A Franciscan house
A simple plaque on a wall in John and Colleen Gerke’s St. Bernard home proclaims a deeply meaningful message. It reads in part: “This is a Franciscan House. That means you are welcome here. In the spirit and love of St. Francis of Assisi and Jesus of Nazareth, we welcome you.”
It’s a message the Gerkes, both Secular Franciscans, take to heart at home and in their ministry at St. Clement Parish, where John serves as pastoral associate and Colleen as director of faith formation. Over the years, the couple has frequently shared their home with others who need a safe, welcoming and holy place to stay. Their current guests are Rosa, a 21-year-old Honduran women, and her young son, David, who fled a dangerous situation in their home country last year.
The Gerkes learned of Rosa’s plight from David Inczauskis, SJ, a visiting faculty member in Xavier University’s Department of Classics and Modern Languages. David, who is involved in Hispanic ministry at St. Clement, has worked on social justice issues through the Society of Jesus, including the suffering of many people across Honduras. He met Rosa and her brother in a Honduran orphanage and became her padrino (godfather). Determined to help Rosa, he reached out to the Gerkes for assistance. They didn’t hesitate to welcome Rosa and baby David, who was just six months old when mother and child arrived in the United States last summer.
“We have a long history of saying ‘yes,’” Colleen said. “We’ve housed women in unplanned pregnancies and refugees hoping to get reestablished in the United States. It’s just something we’ve always done. It’s who we are.”
“Hospitality is part of the Franciscan charism that we live. We’re a Franciscan household,” emphasized John.
As Rosa’s sponsors through the ISAP (Intensive Supervision Appearance Program), the Gerkes have agreed to provide for any financial or medical support Rosa and David need, along with food, housing and legal fees. Rosa hasn’t shared much of their story with them thus far, “not because she doesn’t trust us, but because she doesn’t want to burden us,” John explained.
What they do know is that the father of Rosa’s baby was abusive and a member of a Honduran drug cartel, which put her life at risk. Fearing for her baby’s life, Rosa and little David fled Honduras, crossing Guatemala and Mexico, eventually ending up in McAllen, Texas. Most of their journey was on foot, with part of it made in the luggage compartment of a tourist bus. The danger that Rosa and David faced in Honduras became reality when the young woman learned that her childhood friend had been shot and killed, allegedly by the cartel.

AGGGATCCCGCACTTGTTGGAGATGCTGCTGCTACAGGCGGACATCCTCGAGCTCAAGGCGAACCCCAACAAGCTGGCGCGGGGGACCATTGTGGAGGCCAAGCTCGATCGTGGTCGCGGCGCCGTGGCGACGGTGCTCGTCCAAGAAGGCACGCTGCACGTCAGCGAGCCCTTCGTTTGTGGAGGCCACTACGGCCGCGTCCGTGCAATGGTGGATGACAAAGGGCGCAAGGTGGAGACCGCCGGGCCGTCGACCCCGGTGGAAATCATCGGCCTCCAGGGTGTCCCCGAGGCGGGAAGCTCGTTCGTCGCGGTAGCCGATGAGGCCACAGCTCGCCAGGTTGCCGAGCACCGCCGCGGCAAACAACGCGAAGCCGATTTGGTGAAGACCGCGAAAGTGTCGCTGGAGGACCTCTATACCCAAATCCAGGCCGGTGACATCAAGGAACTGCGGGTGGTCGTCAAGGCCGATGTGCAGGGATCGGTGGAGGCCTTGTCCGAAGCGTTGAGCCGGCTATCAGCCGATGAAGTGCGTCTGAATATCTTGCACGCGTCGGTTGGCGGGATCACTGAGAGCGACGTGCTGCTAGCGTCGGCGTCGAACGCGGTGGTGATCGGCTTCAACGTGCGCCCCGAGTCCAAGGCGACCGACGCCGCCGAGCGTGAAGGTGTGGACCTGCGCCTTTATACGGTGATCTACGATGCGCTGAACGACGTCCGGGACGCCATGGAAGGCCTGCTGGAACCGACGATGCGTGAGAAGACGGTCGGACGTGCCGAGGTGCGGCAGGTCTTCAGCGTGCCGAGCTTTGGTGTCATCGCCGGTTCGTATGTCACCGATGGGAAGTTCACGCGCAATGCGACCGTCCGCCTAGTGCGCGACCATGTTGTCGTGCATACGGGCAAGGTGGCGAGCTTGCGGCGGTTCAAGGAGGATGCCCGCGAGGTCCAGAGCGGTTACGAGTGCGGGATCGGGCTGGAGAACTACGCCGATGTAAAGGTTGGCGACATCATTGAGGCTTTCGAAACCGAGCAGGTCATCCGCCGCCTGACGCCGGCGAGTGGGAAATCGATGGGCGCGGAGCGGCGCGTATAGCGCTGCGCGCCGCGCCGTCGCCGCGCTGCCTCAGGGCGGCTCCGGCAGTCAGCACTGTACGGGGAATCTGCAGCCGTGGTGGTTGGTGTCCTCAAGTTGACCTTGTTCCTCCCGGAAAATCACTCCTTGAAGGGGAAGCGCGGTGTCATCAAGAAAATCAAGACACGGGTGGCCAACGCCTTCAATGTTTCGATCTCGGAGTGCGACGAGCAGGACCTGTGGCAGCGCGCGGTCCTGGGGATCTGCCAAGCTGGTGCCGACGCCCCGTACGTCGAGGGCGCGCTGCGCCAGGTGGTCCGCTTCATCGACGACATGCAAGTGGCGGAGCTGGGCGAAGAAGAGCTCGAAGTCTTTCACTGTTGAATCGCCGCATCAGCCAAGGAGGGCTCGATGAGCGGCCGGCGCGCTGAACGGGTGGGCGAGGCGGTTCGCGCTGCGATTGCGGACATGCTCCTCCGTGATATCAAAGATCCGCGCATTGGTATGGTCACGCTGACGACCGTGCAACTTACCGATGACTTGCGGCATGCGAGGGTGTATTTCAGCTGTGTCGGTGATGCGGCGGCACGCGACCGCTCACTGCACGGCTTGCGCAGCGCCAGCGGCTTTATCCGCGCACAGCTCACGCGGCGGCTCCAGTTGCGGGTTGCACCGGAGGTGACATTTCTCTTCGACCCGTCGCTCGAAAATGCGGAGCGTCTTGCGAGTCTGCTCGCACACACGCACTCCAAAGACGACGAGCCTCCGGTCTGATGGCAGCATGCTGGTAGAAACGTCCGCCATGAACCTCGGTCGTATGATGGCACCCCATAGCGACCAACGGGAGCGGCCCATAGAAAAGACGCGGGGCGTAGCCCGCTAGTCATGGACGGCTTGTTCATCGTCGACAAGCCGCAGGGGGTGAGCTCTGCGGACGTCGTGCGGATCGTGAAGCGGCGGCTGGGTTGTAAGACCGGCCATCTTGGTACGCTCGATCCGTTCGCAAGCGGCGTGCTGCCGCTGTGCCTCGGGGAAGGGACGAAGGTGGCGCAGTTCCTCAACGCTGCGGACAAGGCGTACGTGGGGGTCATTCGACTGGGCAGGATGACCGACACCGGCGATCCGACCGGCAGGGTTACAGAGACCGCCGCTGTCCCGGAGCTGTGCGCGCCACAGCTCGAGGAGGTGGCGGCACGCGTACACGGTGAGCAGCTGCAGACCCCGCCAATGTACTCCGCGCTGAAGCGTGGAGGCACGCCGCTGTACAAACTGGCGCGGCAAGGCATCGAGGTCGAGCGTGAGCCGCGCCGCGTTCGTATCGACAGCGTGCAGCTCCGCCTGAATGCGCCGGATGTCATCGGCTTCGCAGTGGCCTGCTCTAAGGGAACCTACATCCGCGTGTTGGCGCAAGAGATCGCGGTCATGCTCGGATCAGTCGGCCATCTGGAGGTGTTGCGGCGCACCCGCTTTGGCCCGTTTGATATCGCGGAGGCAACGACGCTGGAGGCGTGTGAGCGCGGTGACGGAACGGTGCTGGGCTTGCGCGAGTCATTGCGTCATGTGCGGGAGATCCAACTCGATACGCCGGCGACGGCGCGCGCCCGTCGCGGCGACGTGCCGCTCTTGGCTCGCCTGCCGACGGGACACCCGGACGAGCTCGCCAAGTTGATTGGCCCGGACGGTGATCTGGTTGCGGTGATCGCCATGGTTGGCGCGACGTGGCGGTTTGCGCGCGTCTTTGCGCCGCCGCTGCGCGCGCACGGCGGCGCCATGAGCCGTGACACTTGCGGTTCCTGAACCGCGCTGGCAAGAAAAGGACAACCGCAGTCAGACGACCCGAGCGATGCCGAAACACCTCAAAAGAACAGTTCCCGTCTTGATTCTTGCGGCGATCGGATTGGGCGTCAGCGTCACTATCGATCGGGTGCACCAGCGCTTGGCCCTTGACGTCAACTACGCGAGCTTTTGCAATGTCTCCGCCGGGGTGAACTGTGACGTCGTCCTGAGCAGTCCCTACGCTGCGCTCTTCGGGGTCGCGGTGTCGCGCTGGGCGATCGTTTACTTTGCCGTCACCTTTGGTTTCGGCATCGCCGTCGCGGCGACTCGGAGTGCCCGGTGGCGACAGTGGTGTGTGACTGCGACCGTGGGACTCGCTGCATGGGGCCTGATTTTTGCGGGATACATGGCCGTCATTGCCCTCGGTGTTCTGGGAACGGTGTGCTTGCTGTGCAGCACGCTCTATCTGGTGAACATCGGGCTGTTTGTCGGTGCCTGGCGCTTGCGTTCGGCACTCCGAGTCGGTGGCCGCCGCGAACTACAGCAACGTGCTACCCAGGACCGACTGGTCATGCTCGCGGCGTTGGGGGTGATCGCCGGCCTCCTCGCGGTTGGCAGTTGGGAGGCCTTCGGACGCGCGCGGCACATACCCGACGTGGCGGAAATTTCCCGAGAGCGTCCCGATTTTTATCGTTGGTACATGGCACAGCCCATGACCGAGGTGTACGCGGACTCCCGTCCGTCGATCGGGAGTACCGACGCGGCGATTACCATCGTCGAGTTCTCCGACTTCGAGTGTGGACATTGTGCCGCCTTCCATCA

Thanks to the Gerke’s hospitality and the warm welcome Rosa has received from the friars and parishioners at St Clement, she and the baby, who was baptized by John last fall, are settling into life in a place where they can feel safe and secure.
“She tells us she feels safe here, but it’s been hard for her knowing that friends and family in Honduras are in harm’s way,” Colleen said. “She’s been slowly making friends and really becoming part of our Hispanic community. That common language, common set of values and shared faith are so important to her sense of belonging, and she’s found that here.”
Rosa is one of 16 members of the St. Clement community who will be received into the Catholic Church at Easter Vigil. Of those, 13 are Hispanic. As she prepared for the Vigil Mass, Rosa expressed her gratitude for the Gerke’s Franciscan hospitality and the way the St. Clement community has embraced her and her son and nourished her faith.
“I feel blessed and thankful. It’s a blessing to have them as my support and anchor. We all arrive in this country to start from zero, and, thankfully, God put them into my life. They have welcomed me with love as another member of their family,” she said via a translator. “The parish has been excellent. It has been part of my strength in this moment. I am very excited since this is part of a promise, I made to God to serve Him. This is one more step towards God. It’s been a beautiful process. I have been learning a lot.”
For the Gerkes, this step for Rosa on the journey of faith serves to further affirm their decision to welcome mother and son into their home.
“They deserve more than what they had,” Colleen said. “They deserve to feel safe and like they belong. This is a reminder that we are called to be brothers and sisters to everybody.”
“I don’t see how you can call yourself a follower of Jesus Christ and not help someone when you’re invited to do so, if you have the means,” added John. “That’s what people of faith do.”
This article first appeared in the SJB News Notes.
Posted in: Missions